The same creative “small furious devil” behind Nabokov’s chess problems is his artistic muse as well.

  Nabokov continually delights in nature at its trickiest. Fyodor in The Gift is the author’s spokesman for the wonders of sham: “How clever, how gracefully sly and how essentially good life is!” (Appendix B is a very incomplete compilation of Nabokov’s comments about the shamanstvo of both life and art.) In his Eugene Onegin commentary, Nabokov wrote of “sincerity”:

Now, this kind of thing is a serious obstacle to the evolution of art. I am aware that the specious terms “simplicity” and “sincerity” are constantly employed in a commendatory sense by well-meaning teachers of literature. Actually, of course, no matter how “simple” the result looks, true art is never simple, always being an elaborate, magical deception. . . . Art is a magical deception, as all nature is magic and deception. To speak of a “sincere” poem or picture is about the same thing as to call “sincere” a bird’s mating dance or a caterpillar’s mimetic behavior.

This is Nabokov at his most Platonic. Nature (or “real life”), and art are both the reflections of a single ideal form: benign trickery. Art at its most realistic, then, should reflect the true forms casting the same shadows of deceit on both life and art.

  The shamanstvo of art serves as a constant reminder of the hand guiding the pen. Hermann, the narrator of Despair, rather blithely remarks, “If every now and again my face pops out, as from behind a hedge, perhaps to the prim reader’s annoyance, it is really for the latter’s good: let him get used to my countenance.” Often Nabokov’s own face pops out, as in King, Queen, Knave. “A remarkably handsome man . . . slender, elegantly balding” can be seen lurking in the background of the last few scenes. (Appendix C notes some of Nabokov’s many Hitchcockian intrusions in this and other novels. He even placed himself in an incidental role in the screenplay for Lolita, but Stanley Kubrick rejected the idea.) Few authors have gone as far as Nabokov in preaching the need to display the hand of creation, and, as always, he leads also by example.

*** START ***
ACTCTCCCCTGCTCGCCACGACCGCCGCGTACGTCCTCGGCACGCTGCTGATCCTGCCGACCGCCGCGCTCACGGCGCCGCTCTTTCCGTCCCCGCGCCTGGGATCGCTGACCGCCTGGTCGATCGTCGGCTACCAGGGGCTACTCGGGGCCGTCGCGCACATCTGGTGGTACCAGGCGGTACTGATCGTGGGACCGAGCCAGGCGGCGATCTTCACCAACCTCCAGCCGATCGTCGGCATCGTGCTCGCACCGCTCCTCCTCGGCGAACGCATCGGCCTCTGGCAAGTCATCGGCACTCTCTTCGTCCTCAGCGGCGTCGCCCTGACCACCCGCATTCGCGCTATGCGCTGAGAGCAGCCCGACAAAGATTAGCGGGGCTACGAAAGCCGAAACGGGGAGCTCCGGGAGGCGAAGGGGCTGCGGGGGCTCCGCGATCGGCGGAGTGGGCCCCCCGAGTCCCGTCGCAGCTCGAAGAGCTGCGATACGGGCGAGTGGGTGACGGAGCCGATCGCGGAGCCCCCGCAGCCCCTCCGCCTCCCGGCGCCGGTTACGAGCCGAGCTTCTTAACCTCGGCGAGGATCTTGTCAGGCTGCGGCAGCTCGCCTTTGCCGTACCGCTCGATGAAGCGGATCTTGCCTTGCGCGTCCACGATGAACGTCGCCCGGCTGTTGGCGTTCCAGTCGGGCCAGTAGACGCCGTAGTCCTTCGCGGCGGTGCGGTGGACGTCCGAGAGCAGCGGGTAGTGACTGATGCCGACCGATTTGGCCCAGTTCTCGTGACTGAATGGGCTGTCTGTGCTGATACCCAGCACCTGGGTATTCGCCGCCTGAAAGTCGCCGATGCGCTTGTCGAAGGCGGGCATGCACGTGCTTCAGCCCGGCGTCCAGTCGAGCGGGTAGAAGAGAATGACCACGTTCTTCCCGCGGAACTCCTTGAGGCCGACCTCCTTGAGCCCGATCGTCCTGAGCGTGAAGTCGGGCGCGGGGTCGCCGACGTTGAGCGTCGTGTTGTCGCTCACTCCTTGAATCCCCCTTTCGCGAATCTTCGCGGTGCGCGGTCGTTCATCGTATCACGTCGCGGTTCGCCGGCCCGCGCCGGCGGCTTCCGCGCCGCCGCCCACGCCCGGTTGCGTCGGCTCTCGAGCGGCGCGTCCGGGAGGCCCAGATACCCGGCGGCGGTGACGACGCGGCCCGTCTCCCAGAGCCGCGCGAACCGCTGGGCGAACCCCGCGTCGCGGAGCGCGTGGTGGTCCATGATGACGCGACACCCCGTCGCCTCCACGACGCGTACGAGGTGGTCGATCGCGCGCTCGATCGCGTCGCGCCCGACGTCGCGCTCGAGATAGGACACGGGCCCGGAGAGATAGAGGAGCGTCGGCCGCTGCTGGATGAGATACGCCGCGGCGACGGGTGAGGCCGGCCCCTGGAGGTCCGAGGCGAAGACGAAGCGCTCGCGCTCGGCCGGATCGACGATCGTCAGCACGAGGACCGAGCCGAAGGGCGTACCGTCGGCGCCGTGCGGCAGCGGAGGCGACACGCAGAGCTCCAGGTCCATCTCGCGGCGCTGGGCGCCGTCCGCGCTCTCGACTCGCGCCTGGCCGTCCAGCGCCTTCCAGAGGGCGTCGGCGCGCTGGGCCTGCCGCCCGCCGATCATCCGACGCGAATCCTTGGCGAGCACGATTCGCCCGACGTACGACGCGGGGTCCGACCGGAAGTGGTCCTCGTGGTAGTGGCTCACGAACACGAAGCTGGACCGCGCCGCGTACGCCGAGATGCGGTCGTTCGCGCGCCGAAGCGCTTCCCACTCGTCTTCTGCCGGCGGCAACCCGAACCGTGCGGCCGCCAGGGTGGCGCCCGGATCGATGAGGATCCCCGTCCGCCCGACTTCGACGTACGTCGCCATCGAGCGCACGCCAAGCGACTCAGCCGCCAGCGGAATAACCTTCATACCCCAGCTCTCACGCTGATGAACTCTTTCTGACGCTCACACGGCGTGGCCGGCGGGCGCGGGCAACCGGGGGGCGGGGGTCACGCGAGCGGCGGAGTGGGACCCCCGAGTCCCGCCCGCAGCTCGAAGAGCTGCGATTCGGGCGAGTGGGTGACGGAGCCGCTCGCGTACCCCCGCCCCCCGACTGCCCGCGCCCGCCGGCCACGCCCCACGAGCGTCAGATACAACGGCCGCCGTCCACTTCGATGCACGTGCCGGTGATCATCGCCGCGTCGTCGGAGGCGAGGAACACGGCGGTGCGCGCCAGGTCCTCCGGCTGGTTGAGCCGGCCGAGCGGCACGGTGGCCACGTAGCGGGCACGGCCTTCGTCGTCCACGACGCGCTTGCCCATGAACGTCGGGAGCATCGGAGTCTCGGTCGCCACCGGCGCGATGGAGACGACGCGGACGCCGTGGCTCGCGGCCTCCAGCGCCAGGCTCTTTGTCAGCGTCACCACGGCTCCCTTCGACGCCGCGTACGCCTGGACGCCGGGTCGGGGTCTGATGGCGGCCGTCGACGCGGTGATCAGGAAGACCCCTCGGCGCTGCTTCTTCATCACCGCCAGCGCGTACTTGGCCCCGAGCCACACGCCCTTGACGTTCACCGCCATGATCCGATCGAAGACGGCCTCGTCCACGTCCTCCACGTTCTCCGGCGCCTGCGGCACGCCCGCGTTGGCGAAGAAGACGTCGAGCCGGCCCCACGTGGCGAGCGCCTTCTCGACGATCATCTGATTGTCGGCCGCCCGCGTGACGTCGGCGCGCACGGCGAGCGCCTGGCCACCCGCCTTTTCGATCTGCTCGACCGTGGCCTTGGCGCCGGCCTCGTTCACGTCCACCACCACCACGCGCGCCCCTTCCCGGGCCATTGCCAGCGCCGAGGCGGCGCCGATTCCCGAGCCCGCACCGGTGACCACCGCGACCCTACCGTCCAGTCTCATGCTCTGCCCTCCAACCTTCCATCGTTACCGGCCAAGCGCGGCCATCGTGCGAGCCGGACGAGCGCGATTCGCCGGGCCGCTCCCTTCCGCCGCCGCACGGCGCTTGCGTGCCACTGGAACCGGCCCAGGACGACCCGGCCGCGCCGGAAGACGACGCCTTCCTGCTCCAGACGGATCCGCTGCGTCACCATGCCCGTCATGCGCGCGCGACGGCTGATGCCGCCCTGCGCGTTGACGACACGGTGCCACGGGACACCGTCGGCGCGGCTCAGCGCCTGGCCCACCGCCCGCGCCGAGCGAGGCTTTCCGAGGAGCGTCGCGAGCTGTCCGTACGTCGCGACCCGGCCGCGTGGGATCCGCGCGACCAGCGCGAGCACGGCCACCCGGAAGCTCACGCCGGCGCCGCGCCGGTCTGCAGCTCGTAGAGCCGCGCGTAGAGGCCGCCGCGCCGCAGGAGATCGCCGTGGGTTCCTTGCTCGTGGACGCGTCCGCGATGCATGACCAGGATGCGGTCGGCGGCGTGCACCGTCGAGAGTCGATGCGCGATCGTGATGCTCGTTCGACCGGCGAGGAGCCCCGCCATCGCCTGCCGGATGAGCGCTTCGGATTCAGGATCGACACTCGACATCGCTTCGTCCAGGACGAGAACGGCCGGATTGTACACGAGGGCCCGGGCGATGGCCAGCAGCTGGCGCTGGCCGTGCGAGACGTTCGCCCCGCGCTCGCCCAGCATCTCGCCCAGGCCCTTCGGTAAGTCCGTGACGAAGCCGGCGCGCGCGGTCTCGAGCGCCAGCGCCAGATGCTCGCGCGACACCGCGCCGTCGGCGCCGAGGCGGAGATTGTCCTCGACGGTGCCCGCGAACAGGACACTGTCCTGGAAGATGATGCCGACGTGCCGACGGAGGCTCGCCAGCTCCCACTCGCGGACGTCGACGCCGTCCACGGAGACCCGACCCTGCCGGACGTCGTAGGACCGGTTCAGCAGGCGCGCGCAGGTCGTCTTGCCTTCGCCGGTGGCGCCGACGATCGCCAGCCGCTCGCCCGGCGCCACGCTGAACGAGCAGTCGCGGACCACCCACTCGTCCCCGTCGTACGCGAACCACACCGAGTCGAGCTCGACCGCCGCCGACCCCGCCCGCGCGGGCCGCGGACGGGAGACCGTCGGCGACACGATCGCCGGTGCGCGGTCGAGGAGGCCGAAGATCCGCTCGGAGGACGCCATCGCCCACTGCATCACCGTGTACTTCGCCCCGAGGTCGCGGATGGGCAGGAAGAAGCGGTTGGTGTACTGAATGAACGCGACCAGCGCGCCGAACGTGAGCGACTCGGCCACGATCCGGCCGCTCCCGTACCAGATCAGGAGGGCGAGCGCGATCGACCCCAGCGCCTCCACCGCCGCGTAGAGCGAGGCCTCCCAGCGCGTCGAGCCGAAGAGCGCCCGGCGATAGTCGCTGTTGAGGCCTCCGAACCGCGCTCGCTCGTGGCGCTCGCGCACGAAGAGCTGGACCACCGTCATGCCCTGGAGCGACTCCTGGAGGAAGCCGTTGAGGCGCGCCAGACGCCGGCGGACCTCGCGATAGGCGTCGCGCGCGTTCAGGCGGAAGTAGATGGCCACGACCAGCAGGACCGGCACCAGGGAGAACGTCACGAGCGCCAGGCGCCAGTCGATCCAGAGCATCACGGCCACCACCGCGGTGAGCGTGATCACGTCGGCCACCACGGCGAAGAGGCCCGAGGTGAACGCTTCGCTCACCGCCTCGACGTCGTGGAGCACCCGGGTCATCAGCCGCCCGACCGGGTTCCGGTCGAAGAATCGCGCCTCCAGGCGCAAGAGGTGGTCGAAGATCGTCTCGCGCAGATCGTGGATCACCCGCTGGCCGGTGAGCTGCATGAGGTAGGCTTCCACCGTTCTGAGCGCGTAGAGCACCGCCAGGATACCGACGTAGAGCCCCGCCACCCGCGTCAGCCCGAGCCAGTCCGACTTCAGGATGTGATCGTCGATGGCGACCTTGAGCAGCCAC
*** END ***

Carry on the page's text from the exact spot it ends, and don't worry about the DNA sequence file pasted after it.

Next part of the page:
None of this is to imply that art “lies,” as Plato argues in The Republic. The artist must carefully select only the magic of Nature and reject anything that is intellectually dishonest. Hermann speaks of a “creative intuition,” “a maker’s certainty,” a mysterious faculty of genius that can distinguish the sublimely deceitful from the merely phony, just as Shelley argued in his Defense of Poetry.

  The artist makes magic, not lies. Cincinnatus stresses his envy of poets: “How wonderful it must be to speed along a page and, right from the page, where only a shadow continues to run, to take off into the blue.” True artistic creativity is ultimately benign in its trickery, because it leads us to the consciousness of “aesthetic bliss.” It tends to humor; Hermann observes, “As a rule I have always been noted for my exceptional humorousness; it goes naturally with a fine imagination; woe to the fancy which is not accompanied by wit.” And of course the imagination tends to originality. Chess-gifted Fyodor points out that “actually, of course, any genuinely new trend is a knight’s move, a change of shadows, a shift that displaces the mirror.”